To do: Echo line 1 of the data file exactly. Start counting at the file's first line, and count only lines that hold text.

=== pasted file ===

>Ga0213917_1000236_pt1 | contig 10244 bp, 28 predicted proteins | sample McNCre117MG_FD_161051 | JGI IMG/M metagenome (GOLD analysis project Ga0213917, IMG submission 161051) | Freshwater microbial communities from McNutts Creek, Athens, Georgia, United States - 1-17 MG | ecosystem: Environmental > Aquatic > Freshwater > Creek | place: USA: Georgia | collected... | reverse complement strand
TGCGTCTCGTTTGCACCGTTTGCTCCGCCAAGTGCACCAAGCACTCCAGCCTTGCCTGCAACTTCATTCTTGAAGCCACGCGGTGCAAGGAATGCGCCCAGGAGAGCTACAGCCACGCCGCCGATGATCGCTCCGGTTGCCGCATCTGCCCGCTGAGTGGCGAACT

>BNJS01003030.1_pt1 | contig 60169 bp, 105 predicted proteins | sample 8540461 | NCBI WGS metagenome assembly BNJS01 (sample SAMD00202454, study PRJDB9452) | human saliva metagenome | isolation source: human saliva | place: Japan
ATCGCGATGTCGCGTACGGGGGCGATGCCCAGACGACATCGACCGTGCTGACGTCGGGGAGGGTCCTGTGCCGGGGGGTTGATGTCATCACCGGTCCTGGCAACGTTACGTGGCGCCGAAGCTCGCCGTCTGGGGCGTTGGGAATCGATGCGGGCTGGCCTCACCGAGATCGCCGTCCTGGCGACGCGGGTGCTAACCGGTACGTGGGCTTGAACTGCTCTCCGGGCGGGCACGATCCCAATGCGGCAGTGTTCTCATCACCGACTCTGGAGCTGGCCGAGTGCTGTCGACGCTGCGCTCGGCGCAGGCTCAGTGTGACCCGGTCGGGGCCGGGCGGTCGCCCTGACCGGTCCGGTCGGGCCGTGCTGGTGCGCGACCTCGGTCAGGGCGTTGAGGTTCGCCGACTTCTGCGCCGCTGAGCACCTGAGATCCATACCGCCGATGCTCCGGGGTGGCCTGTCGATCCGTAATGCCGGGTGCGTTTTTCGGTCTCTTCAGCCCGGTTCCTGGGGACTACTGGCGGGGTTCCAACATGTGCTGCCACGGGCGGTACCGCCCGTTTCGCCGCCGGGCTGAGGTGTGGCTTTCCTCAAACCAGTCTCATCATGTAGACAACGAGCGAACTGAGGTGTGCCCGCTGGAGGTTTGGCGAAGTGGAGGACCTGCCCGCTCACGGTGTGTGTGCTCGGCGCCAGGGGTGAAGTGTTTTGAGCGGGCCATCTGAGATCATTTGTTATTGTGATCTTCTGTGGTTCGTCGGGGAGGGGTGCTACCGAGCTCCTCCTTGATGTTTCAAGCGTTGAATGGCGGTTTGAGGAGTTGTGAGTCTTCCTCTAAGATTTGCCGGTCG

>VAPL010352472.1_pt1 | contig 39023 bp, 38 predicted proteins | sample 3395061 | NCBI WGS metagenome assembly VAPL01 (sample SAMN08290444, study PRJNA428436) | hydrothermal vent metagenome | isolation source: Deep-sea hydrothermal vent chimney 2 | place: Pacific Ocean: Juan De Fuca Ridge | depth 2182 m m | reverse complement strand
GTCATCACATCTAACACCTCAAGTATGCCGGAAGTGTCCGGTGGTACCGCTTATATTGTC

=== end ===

>Ga0213917_1000236_pt1 | contig 10244 bp, 28 predicted proteins | sample McNCre117MG_FD_161051 | JGI IMG/M metagenome (GOLD analysis project Ga0213917, IMG submission 161051) | Freshwater microbial communities from McNutts Creek, Athens, Georgia, United States - 1-17 MG | ecosystem: Environmental > Aquatic > Freshwater > Creek | place: USA: Georgia | collected... | reverse complement strand